By Tracy Vence Last year, 5 percent of the babies born to nearly 1,000 mothers in the U.S. who showed signs of Zika virus infection during their pregnancies had birth defects, the US Centers for Disease Control and Prevention (CDC) reported this week (April 3). Among babies born to the 250 US mothers with confirmed Zika infection during their pregnancies, just shy of 10 percent had birth defects. The agency’s latest analysis is based on data from the US Zika Pregnancy Registry, which does not include information from Puerto Rico (where CDC has a separate database). During a press briefing, CDC Acting Director Anne Schuchat told reporters that researchers and clinicians have observed a variety of brain-related birth defects in babies with congenital Zika infection, beyond microcephaly. “Some seemingly healthy babies . . . may have developmental problems that become evident months after birth,” she said. “Although we’re still learning about the full range of birth defects that can occur when a women is infected with Zika during pregnancy, we’ve seen that it can cause brain abnormalities, vision problems, hearing problems, and other consequences of brain damage that might require lifelong specialized care.” Schuchat described cases of congenital Zika infection in which babies experienced seizures, reduced motor control, feeding difficulties, missed developmental milestones (like sitting up), or inconsolable crying. “These circumstances are just heartbreaking,” she said. © 1986-2017 The Scientist

Keyword: Development of the Brain
Link ID: 23461 - Posted: 04.07.2017

By James Gallagher Health and science reporter, What really happens when we make and store memories has been unravelled in a discovery that surprised even the scientists who made it. The US and Japanese team found that the brain "doubles up" by simultaneously making two memories of events. One is for the here-and-now and the other for a lifetime, they found. It had been thought that all memories start as a short-term memory and are then slowly converted into a long-term one. Experts said the findings were surprising, but also beautiful and convincing. 'Significant advance' Two parts of the brain are heavily involved in remembering our personal experiences. The hippocampus is the place for short-term memories while the cortex is home to long-term memories. This idea became famous after the case of Henry Molaison in the 1950s. His hippocampus was damaged during epilepsy surgery and he was no longer able to make new memories, but his ones from before the operation were still there. So the prevailing idea was that memories are formed in the hippocampus and then moved to the cortex where they are "banked". The team at the Riken-MIT Center for Neural Circuit Genetics have done something mind-bogglingly advanced to show this is not the case. The experiments had to be performed on mice, but are thought to apply to human brains too. They involved watching specific memories form as a cluster of connected brain cells in reaction to a shock. Researchers then used light beamed into the brain to control the activity of individual neurons - they could literally switch memories on or off. The results, published in the journal Science, showed that memories were formed simultaneously in the hippocampus and the cortex. Prof Susumu Tonegawa, the director of the research centre, said: "This was surprising." He told the BBC News website: "This is contrary to the popular hypothesis that has been held for decades. Copyright © 2017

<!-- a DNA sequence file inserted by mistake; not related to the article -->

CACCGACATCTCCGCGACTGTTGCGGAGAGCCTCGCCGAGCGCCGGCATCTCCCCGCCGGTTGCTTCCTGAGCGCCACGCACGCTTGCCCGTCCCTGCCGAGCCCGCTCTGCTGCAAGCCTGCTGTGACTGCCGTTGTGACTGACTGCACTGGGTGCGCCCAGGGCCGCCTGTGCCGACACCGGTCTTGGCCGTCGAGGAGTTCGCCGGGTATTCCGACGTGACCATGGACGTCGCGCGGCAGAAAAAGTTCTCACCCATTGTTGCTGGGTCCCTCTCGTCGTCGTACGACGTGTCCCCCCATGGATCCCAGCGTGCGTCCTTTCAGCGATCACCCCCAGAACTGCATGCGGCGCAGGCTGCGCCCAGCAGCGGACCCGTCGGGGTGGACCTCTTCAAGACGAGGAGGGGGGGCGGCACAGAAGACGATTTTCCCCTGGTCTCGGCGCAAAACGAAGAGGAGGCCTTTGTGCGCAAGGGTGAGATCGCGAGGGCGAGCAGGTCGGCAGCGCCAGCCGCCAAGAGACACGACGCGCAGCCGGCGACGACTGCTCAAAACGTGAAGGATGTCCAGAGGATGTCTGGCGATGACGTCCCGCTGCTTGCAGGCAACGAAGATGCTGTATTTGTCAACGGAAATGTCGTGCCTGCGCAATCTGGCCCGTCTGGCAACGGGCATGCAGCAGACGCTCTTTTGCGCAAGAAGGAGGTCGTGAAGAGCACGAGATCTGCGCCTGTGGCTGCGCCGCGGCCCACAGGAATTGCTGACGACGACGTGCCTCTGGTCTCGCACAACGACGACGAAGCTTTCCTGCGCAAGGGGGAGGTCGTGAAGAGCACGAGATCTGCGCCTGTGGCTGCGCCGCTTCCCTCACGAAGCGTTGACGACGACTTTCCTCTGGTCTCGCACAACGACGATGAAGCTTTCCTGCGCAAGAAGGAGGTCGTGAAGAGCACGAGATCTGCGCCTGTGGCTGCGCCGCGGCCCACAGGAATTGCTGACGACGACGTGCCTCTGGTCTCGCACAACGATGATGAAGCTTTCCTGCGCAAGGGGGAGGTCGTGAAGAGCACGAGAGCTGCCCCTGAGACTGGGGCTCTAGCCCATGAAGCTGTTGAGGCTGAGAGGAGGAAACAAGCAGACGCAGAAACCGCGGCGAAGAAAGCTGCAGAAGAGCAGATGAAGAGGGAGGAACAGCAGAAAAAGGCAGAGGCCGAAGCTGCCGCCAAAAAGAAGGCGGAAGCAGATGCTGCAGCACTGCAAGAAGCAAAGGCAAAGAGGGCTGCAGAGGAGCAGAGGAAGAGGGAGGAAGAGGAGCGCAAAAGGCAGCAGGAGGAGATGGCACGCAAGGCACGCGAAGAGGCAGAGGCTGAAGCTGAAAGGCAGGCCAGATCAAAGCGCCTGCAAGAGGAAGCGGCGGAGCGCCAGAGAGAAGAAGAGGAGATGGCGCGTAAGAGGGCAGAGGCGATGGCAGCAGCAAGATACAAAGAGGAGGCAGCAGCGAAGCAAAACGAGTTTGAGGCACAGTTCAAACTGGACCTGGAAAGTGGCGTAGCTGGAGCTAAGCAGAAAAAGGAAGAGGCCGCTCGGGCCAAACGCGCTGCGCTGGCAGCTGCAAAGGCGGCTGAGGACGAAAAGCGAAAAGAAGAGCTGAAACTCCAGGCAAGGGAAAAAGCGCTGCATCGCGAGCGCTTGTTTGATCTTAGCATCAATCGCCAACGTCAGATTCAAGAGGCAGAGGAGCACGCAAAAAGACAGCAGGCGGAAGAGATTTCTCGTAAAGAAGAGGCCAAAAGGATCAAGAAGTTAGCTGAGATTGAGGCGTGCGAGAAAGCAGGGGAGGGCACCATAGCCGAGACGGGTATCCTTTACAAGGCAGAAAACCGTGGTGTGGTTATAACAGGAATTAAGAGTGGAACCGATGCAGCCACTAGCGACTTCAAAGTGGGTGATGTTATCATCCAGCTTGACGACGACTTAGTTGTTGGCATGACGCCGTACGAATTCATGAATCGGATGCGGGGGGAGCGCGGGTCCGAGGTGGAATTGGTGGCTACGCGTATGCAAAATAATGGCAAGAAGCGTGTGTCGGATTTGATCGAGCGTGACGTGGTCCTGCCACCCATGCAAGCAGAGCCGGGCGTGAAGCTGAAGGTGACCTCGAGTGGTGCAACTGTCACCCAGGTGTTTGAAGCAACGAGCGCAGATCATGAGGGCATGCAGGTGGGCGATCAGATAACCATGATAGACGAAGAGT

Keyword: Learning & Memory
Link ID: 23460 - Posted: 04.07.2017